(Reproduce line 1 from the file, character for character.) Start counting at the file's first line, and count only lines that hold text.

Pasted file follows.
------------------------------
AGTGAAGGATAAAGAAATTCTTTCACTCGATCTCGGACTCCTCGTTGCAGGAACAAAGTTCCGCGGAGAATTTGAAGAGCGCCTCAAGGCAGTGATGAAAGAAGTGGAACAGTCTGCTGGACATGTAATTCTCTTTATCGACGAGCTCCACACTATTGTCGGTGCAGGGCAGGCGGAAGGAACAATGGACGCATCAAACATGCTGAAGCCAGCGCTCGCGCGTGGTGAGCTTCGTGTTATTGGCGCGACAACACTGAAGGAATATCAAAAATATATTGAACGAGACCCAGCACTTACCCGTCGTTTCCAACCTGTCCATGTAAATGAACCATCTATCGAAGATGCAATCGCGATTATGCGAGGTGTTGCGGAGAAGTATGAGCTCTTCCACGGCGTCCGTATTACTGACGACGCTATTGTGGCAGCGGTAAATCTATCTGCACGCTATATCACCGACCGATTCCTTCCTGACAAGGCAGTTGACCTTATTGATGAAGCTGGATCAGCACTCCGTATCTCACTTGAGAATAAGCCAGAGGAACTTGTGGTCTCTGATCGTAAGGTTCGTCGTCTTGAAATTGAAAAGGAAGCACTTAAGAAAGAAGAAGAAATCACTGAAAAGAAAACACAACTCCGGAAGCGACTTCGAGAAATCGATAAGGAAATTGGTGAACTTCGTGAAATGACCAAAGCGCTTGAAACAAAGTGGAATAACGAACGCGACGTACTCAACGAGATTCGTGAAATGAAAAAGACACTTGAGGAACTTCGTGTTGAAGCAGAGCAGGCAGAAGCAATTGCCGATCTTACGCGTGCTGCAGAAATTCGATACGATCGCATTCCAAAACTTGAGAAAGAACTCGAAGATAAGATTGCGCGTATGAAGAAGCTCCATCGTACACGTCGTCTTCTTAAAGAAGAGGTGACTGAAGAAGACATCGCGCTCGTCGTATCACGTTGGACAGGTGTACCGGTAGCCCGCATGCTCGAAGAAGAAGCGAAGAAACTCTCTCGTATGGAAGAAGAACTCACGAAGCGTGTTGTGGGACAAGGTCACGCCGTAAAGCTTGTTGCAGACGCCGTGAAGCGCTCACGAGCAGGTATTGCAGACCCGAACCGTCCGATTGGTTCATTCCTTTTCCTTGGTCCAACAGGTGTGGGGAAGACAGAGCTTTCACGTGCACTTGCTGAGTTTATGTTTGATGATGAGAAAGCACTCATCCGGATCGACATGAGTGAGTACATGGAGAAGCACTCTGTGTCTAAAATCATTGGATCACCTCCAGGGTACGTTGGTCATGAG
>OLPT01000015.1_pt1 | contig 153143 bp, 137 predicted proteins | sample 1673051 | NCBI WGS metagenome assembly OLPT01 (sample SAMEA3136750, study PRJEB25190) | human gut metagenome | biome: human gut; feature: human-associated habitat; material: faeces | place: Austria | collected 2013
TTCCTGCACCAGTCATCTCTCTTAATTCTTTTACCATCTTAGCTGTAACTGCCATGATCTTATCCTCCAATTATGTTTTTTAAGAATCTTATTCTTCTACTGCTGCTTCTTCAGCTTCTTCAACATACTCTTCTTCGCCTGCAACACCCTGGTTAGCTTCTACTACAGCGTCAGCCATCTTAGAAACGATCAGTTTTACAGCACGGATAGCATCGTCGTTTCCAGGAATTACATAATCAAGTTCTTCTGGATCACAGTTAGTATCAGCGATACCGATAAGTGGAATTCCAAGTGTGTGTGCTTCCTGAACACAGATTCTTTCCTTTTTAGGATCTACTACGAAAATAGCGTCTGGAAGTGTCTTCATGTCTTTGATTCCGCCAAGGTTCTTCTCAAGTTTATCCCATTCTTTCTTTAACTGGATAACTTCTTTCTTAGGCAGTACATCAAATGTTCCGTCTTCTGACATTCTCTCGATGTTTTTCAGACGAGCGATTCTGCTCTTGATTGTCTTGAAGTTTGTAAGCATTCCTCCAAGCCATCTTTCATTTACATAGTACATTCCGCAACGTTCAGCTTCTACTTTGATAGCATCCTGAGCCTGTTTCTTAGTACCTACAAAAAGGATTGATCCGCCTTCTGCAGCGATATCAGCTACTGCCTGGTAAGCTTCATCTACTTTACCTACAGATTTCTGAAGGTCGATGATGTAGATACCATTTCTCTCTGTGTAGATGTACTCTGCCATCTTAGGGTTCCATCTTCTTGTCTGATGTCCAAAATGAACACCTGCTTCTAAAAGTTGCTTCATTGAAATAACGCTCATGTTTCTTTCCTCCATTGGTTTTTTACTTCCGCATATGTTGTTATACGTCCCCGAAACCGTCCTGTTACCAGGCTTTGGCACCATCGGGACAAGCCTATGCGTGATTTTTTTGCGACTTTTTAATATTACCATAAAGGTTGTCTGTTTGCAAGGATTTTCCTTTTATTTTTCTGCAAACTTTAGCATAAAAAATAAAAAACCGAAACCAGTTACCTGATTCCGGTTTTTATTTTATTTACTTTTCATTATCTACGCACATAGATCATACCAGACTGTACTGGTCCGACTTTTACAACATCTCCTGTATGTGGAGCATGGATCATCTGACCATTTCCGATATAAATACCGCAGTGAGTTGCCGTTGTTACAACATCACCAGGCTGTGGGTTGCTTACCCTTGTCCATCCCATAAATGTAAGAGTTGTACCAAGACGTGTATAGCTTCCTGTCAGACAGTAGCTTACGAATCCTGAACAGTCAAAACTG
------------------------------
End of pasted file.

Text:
AGTGAAGGATAAAGAAATTCTTTCACTCGATCTCGGACTCCTCGTTGCAGGAACAAAGTTCCGCGGAGAATTTGAAGAGCGCCTCAAGGCAGTGATGAAAGAAGTGGAACAGTCTGCTGGACATGTAATTCTCTTTATCGACGAGCTCCACACTATTGTCGGTGCAGGGCAGGCGGAAGGAACAATGGACGCATCAAACATGCTGAAGCCAGCGCTCGCGCGTGGTGAGCTTCGTGTTATTGGCGCGACAACACTGAAGGAATATCAAAAATATATTGAACGAGACCCAGCACTTACCCGTCGTTTCCAACCTGTCCATGTAAATGAACCATCTATCGAAGATGCAATCGCGATTATGCGAGGTGTTGCGGAGAAGTATGAGCTCTTCCACGGCGTCCGTATTACTGACGACGCTATTGTGGCAGCGGTAAATCTATCTGCACGCTATATCACCGACCGATTCCTTCCTGACAAGGCAGTTGACCTTATTGATGAAGCTGGATCAGCACTCCGTATCTCACTTGAGAATAAGCCAGAGGAACTTGTGGTCTCTGATCGTAAGGTTCGTCGTCTTGAAATTGAAAAGGAAGCACTTAAGAAAGAAGAAGAAATCACTGAAAAGAAAACACAACTCCGGAAGCGACTTCGAGAAATCGATAAGGAAATTGGTGAACTTCGTGAAATGACCAAAGCGCTTGAAACAAAGTGGAATAACGAACGCGACGTACTCAACGAGATTCGTGAAATGAAAAAGACACTTGAGGAACTTCGTGTTGAAGCAGAGCAGGCAGAAGCAATTGCCGATCTTACGCGTGCTGCAGAAATTCGATACGATCGCATTCCAAAACTTGAGAAAGAACTCGAAGATAAGATTGCGCGTATGAAGAAGCTCCATCGTACACGTCGTCTTCTTAAAGAAGAGGTGACTGAAGAAGACATCGCGCTCGTCGTATCACGTTGGACAGGTGTACCGGTAGCCCGCATGCTCGAAGAAGAAGCGAAGAAACTCTCTCGTATGGAAGAAGAACTCACGAAGCGTGTTGTGGGACAAGGTCACGCCGTAAAGCTTGTTGCAGACGCCGTGAAGCGCTCACGAGCAGGTATTGCAGACCCGAACCGTCCGATTGGTTCATTCCTTTTCCTTGGTCCAACAGGTGTGGGGAAGACAGAGCTTTCACGTGCACTTGCTGAGTTTATGTTTGATGATGAGAAAGCACTCATCCGGATCGACATGAGTGAGTACATGGAGAAGCACTCTGTGTCTAAAATCATTGGATCACCTCCAGGGTACGTTGGTCATGAG